Remember the idea of “Moral hazard”?

By Morf Morford, Tacoma Daily Index

Moral hazard was originally an economic term that describes a scenario in a transaction in which one party can indulge in risky behavior because they know that the other party is obligated to assume any negative consequences.

The term “moral hazard” emerged in the Great Recession (2008-09) alongside other questionable principles and assumptions like “too big to fail”.

In short, moral hazard sums up a situation where, if we allow certain behavior to exist, we will get more of it.

This is basic to any principle of training or discipline whether it is military training or dog training.

A basic premise of psychology is that we should reward the behavior we want, and restrict, prohibit or even punish behavior we do not want.

As you might guess, this applies to every area of life from home budgeting to global investing.

And it is central to every organization from a family to a corporation to a nation’s governing bodies.

You’d think any organization, on any scale, would be vigilant about those decisions and behaviors that reflect on the public face of that organization and what it represents.

And that is usually true.

Perhaps that’s why, when blatant misrepresentations or malfeasance occur, they are, by definition, newsworthy.

I’m not upset that you lied to me, I’m upset that from now on I can’t believe you. – Friedrich Nietzsche

A lie, after all, is not just a false statement, it is a statement presented and affirmed as true and real.

Any of us might make a statement that is “true” even if not in a literal sense. How many of us, for example, have said “Yes, that looks good on you” or “We’d love to” or “We need to get together” (when you’d rather not)?

We are not intending to deceive, and no one is (usually) offended and the relationship continues without obligation or unnecessary complication.

The problem with lying is not with absolute adhesion to the facts as they might be known (and as we all know, new facts could certainly change how we see a larger picture) but with deliberate manipulation, usually for our own ends.

We have almost come to a near universal common consensus that politicians lie, for example.

And from Yelp! to a dozen other review sites, we count on (relatively) objective and accurate (aka, true) appraisals.

Deception on a resume or job application is, in most cases, grounds for dismissal or disqualification.

Law suits hinge on this question of deliberate (and sometimes hazardous) distortion and manipulation from corporations and other legal entities.

One’s reputation, career, if not financial survival, is contingent, if not utterly dependent on one’s adherence to reliable, confirmable, truth.

Not, apparently, in the political sphere.

In New York state, a congressional representative was recently elected who lied about his work experience, education, criminal record, ethnic and religious background, and even the death of his mother.

You’d think that a national pollical party would have an established criteria for those who would have access to secure and confidential records and information.

But, apparently, at least in this case, you’d be wrong.

Something, in this case at least, is of higher value than the reality of confirmable, verifiable truth.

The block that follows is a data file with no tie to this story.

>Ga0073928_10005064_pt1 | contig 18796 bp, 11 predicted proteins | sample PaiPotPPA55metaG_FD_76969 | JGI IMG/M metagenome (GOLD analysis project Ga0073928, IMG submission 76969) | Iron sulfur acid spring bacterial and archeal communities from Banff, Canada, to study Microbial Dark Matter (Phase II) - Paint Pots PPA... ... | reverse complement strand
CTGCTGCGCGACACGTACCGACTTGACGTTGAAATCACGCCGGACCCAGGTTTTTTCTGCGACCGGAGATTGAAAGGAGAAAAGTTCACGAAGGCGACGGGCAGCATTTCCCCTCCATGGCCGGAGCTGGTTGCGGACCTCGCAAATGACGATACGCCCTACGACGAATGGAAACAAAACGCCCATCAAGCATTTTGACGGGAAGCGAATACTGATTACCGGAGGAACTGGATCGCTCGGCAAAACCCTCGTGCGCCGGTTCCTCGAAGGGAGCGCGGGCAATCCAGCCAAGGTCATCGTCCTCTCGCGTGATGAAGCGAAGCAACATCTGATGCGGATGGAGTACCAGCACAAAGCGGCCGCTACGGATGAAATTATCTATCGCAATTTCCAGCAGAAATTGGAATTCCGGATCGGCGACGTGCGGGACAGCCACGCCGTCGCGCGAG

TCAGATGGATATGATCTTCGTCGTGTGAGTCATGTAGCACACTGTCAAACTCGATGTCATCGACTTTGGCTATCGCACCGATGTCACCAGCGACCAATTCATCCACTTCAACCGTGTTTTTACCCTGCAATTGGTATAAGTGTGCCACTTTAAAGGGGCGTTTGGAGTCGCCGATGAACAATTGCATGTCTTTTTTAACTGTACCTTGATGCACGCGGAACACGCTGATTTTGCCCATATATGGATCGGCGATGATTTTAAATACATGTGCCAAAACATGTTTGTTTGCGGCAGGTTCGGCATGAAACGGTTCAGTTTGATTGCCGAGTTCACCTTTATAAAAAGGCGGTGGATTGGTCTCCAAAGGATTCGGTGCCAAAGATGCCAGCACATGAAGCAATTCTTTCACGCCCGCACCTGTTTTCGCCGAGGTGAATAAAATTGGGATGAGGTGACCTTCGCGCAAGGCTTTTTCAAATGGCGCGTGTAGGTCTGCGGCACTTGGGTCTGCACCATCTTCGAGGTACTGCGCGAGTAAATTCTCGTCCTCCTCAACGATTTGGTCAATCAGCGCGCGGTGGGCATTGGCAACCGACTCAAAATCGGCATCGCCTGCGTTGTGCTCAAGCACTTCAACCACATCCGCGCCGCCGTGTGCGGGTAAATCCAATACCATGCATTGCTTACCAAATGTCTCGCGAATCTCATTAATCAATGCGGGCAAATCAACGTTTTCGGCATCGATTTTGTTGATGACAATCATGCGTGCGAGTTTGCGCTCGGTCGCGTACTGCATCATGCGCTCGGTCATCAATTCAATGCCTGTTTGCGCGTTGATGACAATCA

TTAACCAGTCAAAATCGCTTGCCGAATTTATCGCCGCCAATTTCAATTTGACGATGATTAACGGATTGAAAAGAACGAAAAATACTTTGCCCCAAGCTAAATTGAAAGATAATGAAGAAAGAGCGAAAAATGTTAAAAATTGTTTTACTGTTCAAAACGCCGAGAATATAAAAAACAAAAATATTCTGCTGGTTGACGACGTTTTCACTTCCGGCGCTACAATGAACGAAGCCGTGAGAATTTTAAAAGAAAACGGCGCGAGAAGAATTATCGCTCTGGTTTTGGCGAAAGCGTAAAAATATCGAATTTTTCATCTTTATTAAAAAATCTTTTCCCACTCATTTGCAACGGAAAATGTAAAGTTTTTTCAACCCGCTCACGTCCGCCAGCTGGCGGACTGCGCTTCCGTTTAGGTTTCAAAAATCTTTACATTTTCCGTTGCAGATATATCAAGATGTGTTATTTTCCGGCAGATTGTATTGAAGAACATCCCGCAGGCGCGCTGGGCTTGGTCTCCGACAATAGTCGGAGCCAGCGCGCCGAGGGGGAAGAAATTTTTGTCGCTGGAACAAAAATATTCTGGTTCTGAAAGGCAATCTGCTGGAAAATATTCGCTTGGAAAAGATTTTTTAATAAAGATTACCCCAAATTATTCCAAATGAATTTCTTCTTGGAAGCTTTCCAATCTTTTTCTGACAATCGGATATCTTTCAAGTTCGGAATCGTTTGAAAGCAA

I can’t imagine what that might be. And I also can’t imagine why this particular elected official would lie about something as inconsequential as which high school he attended. But I also know that for some I have known, as apparently with this person, lying is just what they do.

Political parties have different priorities apparently, but as an individual, I prefer to not associate, support or do business with such people.

As most of us learned on the school playground, some people need a closer watch than others, and being held accountable for one’s own words and actions, for most of us, should not be onerous.

Not telling the truth is the quickest way to turn yourself into a stranger. – Mark W. Perrett

I’ve also seen enablers at work. These are the people who tell me that “It will never happen again”. I know all too well, from my work with addicts and alcoholics, the shelf-life of statements like this.

The moral hazard is great when we, or those who purport to represent us, gain or hold power and authority through clearly defined and exposed deception.

One thing I have learned from liars – they tend to be consistent. They lie and they lie about lying. And they are good at it.

And somehow they are good at gathering support, or at least compliance, from others around them.

What those others gain from their lies, I have never understood.

All I know for sure is that moral hazard seeps and, on its own, never stops.

Its stain, if not corrosion, crosses borders and years, impacts reputations and brand names for years.

No such thing as bad publicity

There’s a principle among celebrities that “There’s no such thing as bad publicity”. In other words, any publicity, no matter how scandalous or embarrassing, is still publicity. Positive or negative, if your name or the name of your company stays in headlines and conversations, you still matter.

Celebrities obviously inhabit a different world than the rest of us. A public scandal would doom the career of most of us almost immediately.

The 2020s and the “no bad publicity” ethic has given us a bumper crop of sleazy, incompetent, self-serving grifters and scammers in business and politics.

I don’t know about anyone else, but I think we have maxed out our moral hazard bank account.

I’m ready for some solid, steady, and probably boring, leadership. You can leave the scandals to the big screen.